In addition to the PDCCH-region avoidance, when DL resources are used for D2D communication, the D2D receiver may also be able to decode the PDCCH. The UEs may acquire synchronization to DL subframe using the existing mechanism in LTE based on PSS/SSS, so the transmitter UE may adjust its transmission timing such that the D2D subframe and the DL subframe are time-aligned at the receiver. In these instances, the D2D subframe and the eNB DL subframe may arrive at the receiver almost at the same time. The two solutions mentioned above may ensure that PDCCH detection across the UEs in a cell is not impacted by D2D communication over DL resources if the timing of the D2D transmission is aligned with eNB transmission at the receiver.

When using DL resources, the transmitter should avoid transmitting in symbols that correspond to the PDCCH region of the DL subframe and may add a guard period after the symbols that correspond to the PDCCH region of the DL subframe. Similar to the case of using UL resources, a GP may be inserted when using DL resources to solve or reduce interference on PDCCH region. In these instances, the GP may be added after the region 902 including the PDCCH. In doing so, if the SF of an interfering D2D transmitter arrives at another UE a bit earlier than the DL SF from eNB, then the GP may prevent or otherwise reduce interference imposed on PDCCH.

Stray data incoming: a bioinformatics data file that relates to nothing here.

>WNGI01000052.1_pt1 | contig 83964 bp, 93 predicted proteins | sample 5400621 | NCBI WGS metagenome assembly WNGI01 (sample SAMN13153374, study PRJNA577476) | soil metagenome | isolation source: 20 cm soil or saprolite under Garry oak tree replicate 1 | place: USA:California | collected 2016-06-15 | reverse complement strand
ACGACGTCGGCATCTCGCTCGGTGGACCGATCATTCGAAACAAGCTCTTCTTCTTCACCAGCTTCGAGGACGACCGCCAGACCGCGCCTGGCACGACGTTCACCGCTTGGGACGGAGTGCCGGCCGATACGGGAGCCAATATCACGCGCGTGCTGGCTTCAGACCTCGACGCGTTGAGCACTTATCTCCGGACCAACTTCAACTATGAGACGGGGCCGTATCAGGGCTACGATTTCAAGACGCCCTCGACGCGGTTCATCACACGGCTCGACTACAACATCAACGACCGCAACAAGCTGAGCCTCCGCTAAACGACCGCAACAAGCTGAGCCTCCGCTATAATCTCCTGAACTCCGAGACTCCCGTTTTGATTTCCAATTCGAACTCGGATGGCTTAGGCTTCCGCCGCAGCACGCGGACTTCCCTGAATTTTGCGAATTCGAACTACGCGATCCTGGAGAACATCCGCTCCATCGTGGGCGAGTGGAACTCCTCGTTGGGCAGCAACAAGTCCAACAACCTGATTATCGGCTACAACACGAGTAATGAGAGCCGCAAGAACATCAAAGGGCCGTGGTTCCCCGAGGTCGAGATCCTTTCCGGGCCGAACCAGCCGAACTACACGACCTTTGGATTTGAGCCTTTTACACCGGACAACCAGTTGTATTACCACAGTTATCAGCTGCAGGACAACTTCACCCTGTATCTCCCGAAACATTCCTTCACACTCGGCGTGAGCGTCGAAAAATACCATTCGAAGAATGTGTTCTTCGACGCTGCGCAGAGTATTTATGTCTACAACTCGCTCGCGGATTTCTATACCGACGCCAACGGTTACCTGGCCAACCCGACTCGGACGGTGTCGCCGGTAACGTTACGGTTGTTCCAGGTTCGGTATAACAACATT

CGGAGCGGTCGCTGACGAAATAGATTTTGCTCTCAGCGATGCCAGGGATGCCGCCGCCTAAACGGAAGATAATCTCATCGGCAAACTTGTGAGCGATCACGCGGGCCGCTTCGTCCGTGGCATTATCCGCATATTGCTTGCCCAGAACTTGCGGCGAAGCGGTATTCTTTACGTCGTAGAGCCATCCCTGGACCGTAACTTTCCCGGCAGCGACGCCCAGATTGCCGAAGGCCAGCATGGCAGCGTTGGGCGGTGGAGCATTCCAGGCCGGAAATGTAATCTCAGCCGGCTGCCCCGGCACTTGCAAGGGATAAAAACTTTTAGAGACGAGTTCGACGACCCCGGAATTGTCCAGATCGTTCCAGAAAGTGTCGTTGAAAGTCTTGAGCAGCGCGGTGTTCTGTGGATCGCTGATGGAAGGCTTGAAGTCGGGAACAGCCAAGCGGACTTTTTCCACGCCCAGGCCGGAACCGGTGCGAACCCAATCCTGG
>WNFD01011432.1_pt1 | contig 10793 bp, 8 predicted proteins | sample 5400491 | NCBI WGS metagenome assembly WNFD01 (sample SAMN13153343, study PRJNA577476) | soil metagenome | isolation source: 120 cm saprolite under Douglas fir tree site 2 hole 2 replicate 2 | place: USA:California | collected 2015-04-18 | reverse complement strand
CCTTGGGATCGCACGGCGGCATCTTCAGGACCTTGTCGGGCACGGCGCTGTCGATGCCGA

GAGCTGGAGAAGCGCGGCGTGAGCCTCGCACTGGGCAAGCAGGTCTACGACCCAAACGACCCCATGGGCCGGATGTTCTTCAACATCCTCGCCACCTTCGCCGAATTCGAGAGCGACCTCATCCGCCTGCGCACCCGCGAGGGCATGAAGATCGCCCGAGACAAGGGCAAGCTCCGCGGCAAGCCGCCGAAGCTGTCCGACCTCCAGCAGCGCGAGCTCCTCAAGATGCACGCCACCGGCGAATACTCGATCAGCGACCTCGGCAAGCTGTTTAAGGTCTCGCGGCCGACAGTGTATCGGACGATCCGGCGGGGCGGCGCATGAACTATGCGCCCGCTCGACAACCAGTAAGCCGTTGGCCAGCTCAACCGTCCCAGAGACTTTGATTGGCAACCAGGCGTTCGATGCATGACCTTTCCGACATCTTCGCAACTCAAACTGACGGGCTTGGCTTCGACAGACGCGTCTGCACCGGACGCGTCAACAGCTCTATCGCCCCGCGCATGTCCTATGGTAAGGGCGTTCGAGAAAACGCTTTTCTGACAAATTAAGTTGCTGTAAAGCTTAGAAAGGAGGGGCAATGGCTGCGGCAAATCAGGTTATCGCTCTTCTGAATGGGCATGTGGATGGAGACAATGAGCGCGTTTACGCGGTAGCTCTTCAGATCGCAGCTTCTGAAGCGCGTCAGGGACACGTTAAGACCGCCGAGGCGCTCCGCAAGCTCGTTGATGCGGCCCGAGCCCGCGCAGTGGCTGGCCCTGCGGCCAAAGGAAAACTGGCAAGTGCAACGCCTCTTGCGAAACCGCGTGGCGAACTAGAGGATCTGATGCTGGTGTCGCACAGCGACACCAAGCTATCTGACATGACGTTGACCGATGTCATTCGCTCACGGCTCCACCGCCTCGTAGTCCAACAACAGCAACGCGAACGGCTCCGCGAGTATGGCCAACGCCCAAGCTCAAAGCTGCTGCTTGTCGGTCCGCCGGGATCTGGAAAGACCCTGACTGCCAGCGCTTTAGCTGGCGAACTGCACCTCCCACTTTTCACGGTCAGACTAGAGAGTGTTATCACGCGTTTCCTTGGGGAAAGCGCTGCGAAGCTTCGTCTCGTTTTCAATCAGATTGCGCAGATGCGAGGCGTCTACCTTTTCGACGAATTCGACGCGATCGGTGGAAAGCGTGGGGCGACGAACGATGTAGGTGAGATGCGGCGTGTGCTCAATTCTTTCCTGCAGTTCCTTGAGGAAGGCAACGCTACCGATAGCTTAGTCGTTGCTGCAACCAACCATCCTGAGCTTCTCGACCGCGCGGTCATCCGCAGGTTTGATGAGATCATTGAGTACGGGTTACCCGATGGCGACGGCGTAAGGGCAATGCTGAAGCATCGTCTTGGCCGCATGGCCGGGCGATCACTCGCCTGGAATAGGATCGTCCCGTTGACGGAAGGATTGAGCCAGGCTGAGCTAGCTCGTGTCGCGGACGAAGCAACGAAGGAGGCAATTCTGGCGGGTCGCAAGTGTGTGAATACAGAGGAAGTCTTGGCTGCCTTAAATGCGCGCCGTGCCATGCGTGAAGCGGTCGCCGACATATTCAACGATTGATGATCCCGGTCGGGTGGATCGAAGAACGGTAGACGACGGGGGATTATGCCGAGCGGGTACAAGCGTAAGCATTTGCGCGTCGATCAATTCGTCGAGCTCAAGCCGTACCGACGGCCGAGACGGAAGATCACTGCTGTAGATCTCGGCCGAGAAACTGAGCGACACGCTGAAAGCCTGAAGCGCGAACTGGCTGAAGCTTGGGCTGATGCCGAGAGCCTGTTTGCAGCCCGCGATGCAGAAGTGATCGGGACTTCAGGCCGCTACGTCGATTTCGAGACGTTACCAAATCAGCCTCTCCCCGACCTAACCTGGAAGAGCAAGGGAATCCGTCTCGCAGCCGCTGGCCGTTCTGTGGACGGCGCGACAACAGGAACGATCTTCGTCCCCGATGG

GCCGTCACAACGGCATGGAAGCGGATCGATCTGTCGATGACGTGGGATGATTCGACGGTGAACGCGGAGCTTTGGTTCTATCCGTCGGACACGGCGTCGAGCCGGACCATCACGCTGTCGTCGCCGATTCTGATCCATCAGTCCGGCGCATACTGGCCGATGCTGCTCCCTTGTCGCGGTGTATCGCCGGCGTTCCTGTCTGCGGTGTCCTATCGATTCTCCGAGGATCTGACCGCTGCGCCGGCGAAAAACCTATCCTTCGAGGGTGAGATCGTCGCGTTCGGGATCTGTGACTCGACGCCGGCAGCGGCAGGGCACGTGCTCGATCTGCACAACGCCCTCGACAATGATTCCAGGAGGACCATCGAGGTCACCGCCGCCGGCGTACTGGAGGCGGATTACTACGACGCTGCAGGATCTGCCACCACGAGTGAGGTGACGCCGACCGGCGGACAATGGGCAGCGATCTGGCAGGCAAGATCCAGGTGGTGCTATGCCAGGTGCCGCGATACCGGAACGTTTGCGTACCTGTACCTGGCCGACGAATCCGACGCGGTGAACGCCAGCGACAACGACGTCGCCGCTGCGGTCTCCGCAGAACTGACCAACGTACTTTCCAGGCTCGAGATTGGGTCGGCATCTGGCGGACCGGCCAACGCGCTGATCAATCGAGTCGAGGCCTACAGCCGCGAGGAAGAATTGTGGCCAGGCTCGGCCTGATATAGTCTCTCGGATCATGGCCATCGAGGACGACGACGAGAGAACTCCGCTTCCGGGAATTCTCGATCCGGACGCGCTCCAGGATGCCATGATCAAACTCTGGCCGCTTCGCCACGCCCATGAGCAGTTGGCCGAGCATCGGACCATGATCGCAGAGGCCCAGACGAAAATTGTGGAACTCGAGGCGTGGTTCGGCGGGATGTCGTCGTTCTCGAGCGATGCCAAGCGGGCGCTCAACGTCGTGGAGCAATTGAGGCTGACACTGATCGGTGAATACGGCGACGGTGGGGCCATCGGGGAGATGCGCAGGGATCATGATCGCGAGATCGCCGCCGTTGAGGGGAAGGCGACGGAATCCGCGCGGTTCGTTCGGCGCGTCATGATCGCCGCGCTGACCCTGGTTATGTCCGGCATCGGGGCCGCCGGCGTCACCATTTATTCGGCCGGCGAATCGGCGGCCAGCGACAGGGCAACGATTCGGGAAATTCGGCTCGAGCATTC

If the interfering SF is delayed relative to the DL SF, then the CP may handle the interference. Though, if the time misalignments are large, a GP may also be added at the end of the D2D SF to ensure that the end of a D2D SF does not interfere with the beginning of PDCCH region in the next SF.

A number of embodiments of the invention have been described. Nevertheless, it will be understood that various modifications may be made without departing from the spirit and scope of the invention. Accordingly, other embodiments are within the scope of the following claims.